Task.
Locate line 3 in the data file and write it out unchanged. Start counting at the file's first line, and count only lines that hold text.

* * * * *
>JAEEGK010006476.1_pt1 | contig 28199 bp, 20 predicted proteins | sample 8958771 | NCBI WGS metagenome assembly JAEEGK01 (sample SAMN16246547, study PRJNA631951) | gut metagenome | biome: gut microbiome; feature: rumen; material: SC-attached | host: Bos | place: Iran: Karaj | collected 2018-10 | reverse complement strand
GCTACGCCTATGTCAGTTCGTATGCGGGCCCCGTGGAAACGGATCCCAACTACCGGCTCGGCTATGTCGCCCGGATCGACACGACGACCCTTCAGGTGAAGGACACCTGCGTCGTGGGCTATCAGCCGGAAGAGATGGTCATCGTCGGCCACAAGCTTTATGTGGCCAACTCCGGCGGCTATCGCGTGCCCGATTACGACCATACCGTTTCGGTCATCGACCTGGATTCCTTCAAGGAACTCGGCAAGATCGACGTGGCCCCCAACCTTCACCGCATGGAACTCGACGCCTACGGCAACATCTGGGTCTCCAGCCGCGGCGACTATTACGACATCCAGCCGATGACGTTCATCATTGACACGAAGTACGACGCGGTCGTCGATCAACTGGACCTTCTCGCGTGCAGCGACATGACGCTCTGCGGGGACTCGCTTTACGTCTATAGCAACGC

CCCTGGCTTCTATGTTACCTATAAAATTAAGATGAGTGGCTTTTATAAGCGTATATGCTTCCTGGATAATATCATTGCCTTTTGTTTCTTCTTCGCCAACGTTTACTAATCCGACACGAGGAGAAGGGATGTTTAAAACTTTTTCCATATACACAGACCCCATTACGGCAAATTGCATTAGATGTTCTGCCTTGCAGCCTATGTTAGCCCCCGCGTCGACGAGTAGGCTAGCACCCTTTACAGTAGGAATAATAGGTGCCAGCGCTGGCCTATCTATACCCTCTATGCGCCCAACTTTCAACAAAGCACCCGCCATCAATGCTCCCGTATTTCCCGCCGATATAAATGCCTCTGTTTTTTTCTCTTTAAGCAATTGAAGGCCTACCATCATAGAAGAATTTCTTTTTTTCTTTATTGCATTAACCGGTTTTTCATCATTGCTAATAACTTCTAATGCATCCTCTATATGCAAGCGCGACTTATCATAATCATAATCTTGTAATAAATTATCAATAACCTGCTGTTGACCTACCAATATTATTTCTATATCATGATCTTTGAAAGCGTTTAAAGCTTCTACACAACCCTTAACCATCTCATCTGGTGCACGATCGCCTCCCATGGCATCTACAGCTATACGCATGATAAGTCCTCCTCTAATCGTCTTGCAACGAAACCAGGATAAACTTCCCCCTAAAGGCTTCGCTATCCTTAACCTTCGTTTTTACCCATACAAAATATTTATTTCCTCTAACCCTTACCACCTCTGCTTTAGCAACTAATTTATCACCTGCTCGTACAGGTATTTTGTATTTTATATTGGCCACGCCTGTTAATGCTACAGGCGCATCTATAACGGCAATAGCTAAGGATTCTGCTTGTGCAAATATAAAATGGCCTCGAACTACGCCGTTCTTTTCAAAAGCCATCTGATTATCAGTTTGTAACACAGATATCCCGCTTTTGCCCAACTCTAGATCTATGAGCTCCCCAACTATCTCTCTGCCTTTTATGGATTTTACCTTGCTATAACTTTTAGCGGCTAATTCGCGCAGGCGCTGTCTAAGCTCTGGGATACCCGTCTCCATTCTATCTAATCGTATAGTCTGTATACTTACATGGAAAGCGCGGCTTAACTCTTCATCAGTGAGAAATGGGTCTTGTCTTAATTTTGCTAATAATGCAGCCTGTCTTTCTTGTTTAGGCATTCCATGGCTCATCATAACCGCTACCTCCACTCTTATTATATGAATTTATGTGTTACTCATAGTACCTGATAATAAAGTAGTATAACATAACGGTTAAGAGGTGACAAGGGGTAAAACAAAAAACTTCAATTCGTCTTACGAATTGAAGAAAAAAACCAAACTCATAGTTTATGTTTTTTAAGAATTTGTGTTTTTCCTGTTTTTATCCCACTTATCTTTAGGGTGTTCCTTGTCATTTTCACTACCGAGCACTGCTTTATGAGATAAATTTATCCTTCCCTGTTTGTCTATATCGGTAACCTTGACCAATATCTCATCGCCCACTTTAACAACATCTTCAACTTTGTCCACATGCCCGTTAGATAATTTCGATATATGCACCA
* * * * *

CCCTGGCTTCTATGTTACCTATAAAATTAAGATGAGTGGCTTTTATAAGCGTATATGCTTCCTGGATAATATCATTGCCTTTTGTTTCTTCTTCGCCAACGTTTACTAATCCGACACGAGGAGAAGGGATGTTTAAAACTTTTTCCATATACACAGACCCCATTACGGCAAATTGCATTAGATGTTCTGCCTTGCAGCCTATGTTAGCCCCCGCGTCGACGAGTAGGCTAGCACCCTTTACAGTAGGAATAATAGGTGCCAGCGCTGGCCTATCTATACCCTCTATGCGCCCAACTTTCAACAAAGCACCCGCCATCAATGCTCCCGTATTTCCCGCCGATATAAATGCCTCTGTTTTTTTCTCTTTAAGCAATTGAAGGCCTACCATCATAGAAGAATTTCTTTTTTTCTTTATTGCATTAACCGGTTTTTCATCATTGCTAATAACTTCTAATGCATCCTCTATATGCAAGCGCGACTTATCATAATCATAATCTTGTAATAAATTATCAATAACCTGCTGTTGACCTACCAATATTATTTCTATATCATGATCTTTGAAAGCGTTTAAAGCTTCTACACAACCCTTAACCATCTCATCTGGTGCACGATCGCCTCCCATGGCATCTACAGCTATACGCATGATAAGTCCTCCTCTAATCGTCTTGCAACGAAACCAGGATAAACTTCCCCCTAAAGGCTTCGCTATCCTTAACCTTCGTTTTTACCCATACAAAATATTTATTTCCTCTAACCCTTACCACCTCTGCTTTAGCAACTAATTTATCACCTGCTCGTACAGGTATTTTGTATTTTATATTGGCCACGCCTGTTAATGCTACAGGCGCATCTATAACGGCAATAGCTAAGGATTCTGCTTGTGCAAATATAAAATGGCCTCGAACTACGCCGTTCTTTTCAAAAGCCATCTGATTATCAGTTTGTAACACAGATATCCCGCTTTTGCCCAACTCTAGATCTATGAGCTCCCCAACTATCTCTCTGCCTTTTATGGATTTTACCTTGCTATAACTTTTAGCGGCTAATTCGCGCAGGCGCTGTCTAAGCTCTGGGATACCCGTCTCCATTCTATCTAATCGTATAGTCTGTATACTTACATGGAAAGCGCGGCTTAACTCTTCATCAGTGAGAAATGGGTCTTGTCTTAATTTTGCTAATAATGCAGCCTGTCTTTCTTGTTTAGGCATTCCATGGCTCATCATAACCGCTACCTCCACTCTTATTATATGAATTTATGTGTTACTCATAGTACCTGATAATAAAGTAGTATAACATAACGGTTAAGAGGTGACAAGGGGTAAAACAAAAAACTTCAATTCGTCTTACGAATTGAAGAAAAAAACCAAACTCATAGTTTATGTTTTTTAAGAATTTGTGTTTTTCCTGTTTTTATCCCACTTATCTTTAGGGTGTTCCTTGTCATTTTCACTACCGAGCACTGCTTTATGAGATAAATTTATCCTTCCCTGTTTGTCTATATCGGTAACCTTGACCAATATCTCATCGCCCACTTTAACAACATCTTCAACTTTGTCCACATGCCCGTTAGATAATTTCGATATATGCACCA